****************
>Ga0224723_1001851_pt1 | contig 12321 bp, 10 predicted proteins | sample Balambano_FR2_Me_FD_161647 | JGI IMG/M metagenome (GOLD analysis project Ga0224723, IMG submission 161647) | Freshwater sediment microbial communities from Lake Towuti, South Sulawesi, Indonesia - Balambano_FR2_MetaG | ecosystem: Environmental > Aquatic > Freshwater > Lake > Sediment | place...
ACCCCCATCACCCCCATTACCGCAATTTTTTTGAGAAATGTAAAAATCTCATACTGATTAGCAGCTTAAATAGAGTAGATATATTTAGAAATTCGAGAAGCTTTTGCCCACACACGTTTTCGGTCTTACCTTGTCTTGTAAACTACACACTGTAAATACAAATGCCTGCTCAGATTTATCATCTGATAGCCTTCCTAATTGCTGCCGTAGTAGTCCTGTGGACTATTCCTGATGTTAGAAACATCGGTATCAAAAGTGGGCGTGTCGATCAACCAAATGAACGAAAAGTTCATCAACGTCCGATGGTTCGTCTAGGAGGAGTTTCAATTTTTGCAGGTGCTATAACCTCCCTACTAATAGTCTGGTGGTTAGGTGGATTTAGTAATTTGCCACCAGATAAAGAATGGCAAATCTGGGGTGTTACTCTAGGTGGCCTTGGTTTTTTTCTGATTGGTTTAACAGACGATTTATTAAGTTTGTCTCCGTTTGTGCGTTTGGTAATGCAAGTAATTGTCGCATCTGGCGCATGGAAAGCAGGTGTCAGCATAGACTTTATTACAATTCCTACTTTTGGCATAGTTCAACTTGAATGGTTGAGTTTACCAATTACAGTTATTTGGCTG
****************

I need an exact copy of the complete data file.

>Ga0224723_1001851_pt1 | contig 12321 bp, 10 predicted proteins | sample Balambano_FR2_Me_FD_161647 | JGI IMG/M metagenome (GOLD analysis project Ga0224723, IMG submission 161647) | Freshwater sediment microbial communities from Lake Towuti, South Sulawesi, Indonesia - Balambano_FR2_MetaG | ecosystem: Environmental > Aquatic > Freshwater > Lake > Sediment | place...
ACCCCCATCACCCCCATTACCGCAATTTTTTTGAGAAATGTAAAAATCTCATACTGATTAGCAGCTTAAATAGAGTAGATATATTTAGAAATTCGAGAAGCTTTTGCCCACACACGTTTTCGGTCTTACCTTGTCTTGTAAACTACACACTGTAAATACAAATGCCTGCTCAGATTTATCATCTGATAGCCTTCCTAATTGCTGCCGTAGTAGTCCTGTGGACTATTCCTGATGTTAGAAACATCGGTATCAAAAGTGGGCGTGTCGATCAACCAAATGAACGAAAAGTTCATCAACGTCCGATGGTTCGTCTAGGAGGAGTTTCAATTTTTGCAGGTGCTATAACCTCCCTACTAATAGTCTGGTGGTTAGGTGGATTTAGTAATTTGCCACCAGATAAAGAATGGCAAATCTGGGGTGTTACTCTAGGTGGCCTTGGTTTTTTTCTGATTGGTTTAACAGACGATTTATTAAGTTTGTCTCCGTTTGTGCGTTTGGTAATGCAAGTAATTGTCGCATCTGGCGCATGGAAAGCAGGTGTCAGCATAGACTTTATTACAATTCCTACTTTTGGCATAGTTCAACTTGAATGGTTGAGTTTACCAATTACAGTTATTTGGCTG